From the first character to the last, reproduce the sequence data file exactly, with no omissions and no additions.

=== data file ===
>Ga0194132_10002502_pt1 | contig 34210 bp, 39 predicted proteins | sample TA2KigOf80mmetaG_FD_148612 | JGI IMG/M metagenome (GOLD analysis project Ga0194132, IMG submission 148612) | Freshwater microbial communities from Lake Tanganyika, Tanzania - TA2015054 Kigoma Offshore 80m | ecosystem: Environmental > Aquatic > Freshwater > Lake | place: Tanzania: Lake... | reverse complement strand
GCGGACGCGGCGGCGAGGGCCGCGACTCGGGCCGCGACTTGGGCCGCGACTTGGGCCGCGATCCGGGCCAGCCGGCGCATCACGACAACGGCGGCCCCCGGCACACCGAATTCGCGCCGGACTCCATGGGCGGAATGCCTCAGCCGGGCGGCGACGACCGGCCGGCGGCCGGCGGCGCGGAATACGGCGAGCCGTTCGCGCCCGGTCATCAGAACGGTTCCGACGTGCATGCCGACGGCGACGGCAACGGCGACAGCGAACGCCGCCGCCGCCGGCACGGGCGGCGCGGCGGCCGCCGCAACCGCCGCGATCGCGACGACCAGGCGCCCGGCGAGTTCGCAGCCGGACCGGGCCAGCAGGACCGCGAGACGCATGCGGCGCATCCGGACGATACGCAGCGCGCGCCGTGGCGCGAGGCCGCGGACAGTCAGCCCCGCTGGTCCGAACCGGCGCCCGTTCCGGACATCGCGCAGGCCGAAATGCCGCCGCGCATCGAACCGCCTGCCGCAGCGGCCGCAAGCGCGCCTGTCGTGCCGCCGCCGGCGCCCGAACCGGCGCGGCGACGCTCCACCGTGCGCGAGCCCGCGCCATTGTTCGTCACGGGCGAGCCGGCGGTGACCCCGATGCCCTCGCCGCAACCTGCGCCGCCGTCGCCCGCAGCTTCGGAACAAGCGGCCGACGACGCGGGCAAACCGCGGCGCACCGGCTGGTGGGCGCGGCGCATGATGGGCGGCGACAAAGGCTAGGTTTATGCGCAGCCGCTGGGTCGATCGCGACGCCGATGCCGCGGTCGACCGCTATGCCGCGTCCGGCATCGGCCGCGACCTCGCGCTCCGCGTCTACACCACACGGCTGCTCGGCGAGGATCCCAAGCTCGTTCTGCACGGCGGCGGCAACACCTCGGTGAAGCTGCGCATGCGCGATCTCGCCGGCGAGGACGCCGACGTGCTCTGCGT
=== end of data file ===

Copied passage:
>Ga0194132_10002502_pt1 | contig 34210 bp, 39 predicted proteins | sample TA2KigOf80mmetaG_FD_148612 | JGI IMG/M metagenome (GOLD analysis project Ga0194132, IMG submission 148612) | Freshwater microbial communities from Lake Tanganyika, Tanzania - TA2015054 Kigoma Offshore 80m | ecosystem: Environmental > Aquatic > Freshwater > Lake | place: Tanzania: Lake... | reverse complement strand
GCGGACGCGGCGGCGAGGGCCGCGACTCGGGCCGCGACTTGGGCCGCGACTTGGGCCGCGATCCGGGCCAGCCGGCGCATCACGACAACGGCGGCCCCCGGCACACCGAATTCGCGCCGGACTCCATGGGCGGAATGCCTCAGCCGGGCGGCGACGACCGGCCGGCGGCCGGCGGCGCGGAATACGGCGAGCCGTTCGCGCCCGGTCATCAGAACGGTTCCGACGTGCATGCCGACGGCGACGGCAACGGCGACAGCGAACGCCGCCGCCGCCGGCACGGGCGGCGCGGCGGCCGCCGCAACCGCCGCGATCGCGACGACCAGGCGCCCGGCGAGTTCGCAGCCGGACCGGGCCAGCAGGACCGCGAGACGCATGCGGCGCATCCGGACGATACGCAGCGCGCGCCGTGGCGCGAGGCCGCGGACAGTCAGCCCCGCTGGTCCGAACCGGCGCCCGTTCCGGACATCGCGCAGGCCGAAATGCCGCCGCGCATCGAACCGCCTGCCGCAGCGGCCGCAAGCGCGCCTGTCGTGCCGCCGCCGGCGCCCGAACCGGCGCGGCGACGCTCCACCGTGCGCGAGCCCGCGCCATTGTTCGTCACGGGCGAGCCGGCGGTGACCCCGATGCCCTCGCCGCAACCTGCGCCGCCGTCGCCCGCAGCTTCGGAACAAGCGGCCGACGACGCGGGCAAACCGCGGCGCACCGGCTGGTGGGCGCGGCGCATGATGGGCGGCGACAAAGGCTAGGTTTATGCGCAGCCGCTGGGTCGATCGCGACGCCGATGCCGCGGTCGACCGCTATGCCGCGTCCGGCATCGGCCGCGACCTCGCGCTCCGCGTCTACACCACACGGCTGCTCGGCGAGGATCCCAAGCTCGTTCTGCACGGCGGCGGCAACACCTCGGTGAAGCTGCGCATGCGCGATCTCGCCGGCGAGGACGCCGACGTGCTCTGCGT